Yesterday, I went for a walk for the first time in 11 weeks. It felt strange to use my legs again, to exercise muscles that have started to shrink and wither away. It felt wrong to walk in an open space, to be breathing the same air as people I don’t live with.
I saw a stranger walking his dog. I smiled and waved, stepping back cautiously. As the man walked past, I found myself inadvertently holding my breath.
He was one of the first people (other than doctors and my household) who I’ve interacted within two months.
It felt liberating.
But a feeling clung to me as I continued walking, one I have never had to experience before.
I was scared.
In the first week of lockdown, I became so ill I could not get out of bed, to the point I was almost hospitalized — twice. To top this, I received a government letter explaining that due to my chronic illness, (one that compromises my immune system), I was deemed “clinically extremely vulnerable” and so I began shielding.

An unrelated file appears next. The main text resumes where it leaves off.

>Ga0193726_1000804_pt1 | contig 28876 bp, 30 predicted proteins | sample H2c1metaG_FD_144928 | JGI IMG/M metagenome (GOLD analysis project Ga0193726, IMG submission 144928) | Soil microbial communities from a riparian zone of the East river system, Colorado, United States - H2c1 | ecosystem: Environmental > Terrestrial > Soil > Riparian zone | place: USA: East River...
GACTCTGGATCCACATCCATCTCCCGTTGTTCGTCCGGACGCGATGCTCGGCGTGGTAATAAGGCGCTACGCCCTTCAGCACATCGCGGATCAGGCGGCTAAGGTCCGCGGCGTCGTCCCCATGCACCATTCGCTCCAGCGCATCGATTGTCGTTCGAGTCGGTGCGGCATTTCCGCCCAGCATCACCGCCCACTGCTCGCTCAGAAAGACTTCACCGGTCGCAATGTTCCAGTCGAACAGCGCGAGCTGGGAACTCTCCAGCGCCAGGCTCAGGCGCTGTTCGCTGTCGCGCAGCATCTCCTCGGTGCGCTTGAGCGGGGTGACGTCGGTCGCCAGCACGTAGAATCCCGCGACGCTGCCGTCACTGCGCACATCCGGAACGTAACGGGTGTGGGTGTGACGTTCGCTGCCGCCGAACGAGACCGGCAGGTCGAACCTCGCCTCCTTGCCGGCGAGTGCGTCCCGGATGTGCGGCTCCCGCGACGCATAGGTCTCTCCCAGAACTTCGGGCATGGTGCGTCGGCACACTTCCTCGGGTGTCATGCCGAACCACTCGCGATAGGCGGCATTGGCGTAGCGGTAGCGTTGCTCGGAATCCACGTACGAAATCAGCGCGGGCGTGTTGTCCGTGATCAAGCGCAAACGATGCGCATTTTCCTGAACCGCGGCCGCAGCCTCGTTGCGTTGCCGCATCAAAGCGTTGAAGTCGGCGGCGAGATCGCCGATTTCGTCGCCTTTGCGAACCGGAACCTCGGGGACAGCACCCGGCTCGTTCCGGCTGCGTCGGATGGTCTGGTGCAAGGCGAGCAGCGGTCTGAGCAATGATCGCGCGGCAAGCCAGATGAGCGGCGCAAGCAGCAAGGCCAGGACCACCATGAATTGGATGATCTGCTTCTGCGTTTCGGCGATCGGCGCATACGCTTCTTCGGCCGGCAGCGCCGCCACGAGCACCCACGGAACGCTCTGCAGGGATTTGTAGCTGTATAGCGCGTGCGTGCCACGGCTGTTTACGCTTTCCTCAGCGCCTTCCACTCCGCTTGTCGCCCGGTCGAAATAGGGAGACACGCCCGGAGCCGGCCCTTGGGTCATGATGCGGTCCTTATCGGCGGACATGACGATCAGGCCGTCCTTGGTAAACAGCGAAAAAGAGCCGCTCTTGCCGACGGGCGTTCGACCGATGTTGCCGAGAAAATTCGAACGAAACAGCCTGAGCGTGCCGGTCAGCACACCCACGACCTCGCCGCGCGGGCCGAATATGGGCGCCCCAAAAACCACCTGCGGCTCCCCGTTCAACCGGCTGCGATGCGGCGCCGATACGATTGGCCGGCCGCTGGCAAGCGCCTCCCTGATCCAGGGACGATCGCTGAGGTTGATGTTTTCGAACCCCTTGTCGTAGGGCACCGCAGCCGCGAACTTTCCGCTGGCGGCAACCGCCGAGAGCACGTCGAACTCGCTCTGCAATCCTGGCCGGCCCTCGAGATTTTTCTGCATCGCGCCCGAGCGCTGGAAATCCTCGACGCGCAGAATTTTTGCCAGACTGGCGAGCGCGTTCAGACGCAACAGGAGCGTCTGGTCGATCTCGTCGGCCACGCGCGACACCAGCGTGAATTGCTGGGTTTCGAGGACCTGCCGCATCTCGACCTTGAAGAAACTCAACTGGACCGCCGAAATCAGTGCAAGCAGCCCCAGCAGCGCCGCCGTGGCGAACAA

These factors may be the root cause of two fundamental facts in my present life:
I have become paranoid and I am terrified of living normally.
Since the lockdown has begun to ease, it feels as though my household and I have done the opposite. We still only have one walk a day, we still get our food delivered and don’t go to the shops and we haven’t been to meet other people outside of our house. The impact is beginning to show. The cracks are leaking into my life, into my mental health, my physical health, my relationships. I feel the constant strain of paranoia crushing me, with no possible solution because, for once, there is something to be paranoid about. This newfound phobia is undoubtedly rational.
How can you get rid of fear when it’s persistent and reasonable? Where’s the balance between staying safe and staying sane?
Is it rational at all?
To answer myself, I don’t know if I’m being overly paranoid or not.
I feel blindsided by the government and unable to make a coherent decision about what is safe and what is reckless. I know many people who have relaxed their approach to the pandemic and have remained well. I understand the judgment from those who think I am being overly paranoid because I feel it towards myself. It is beginning to feel as though the outcome of staying safe is losing my life.
And in the end, is purely keeping yourself alive really living?
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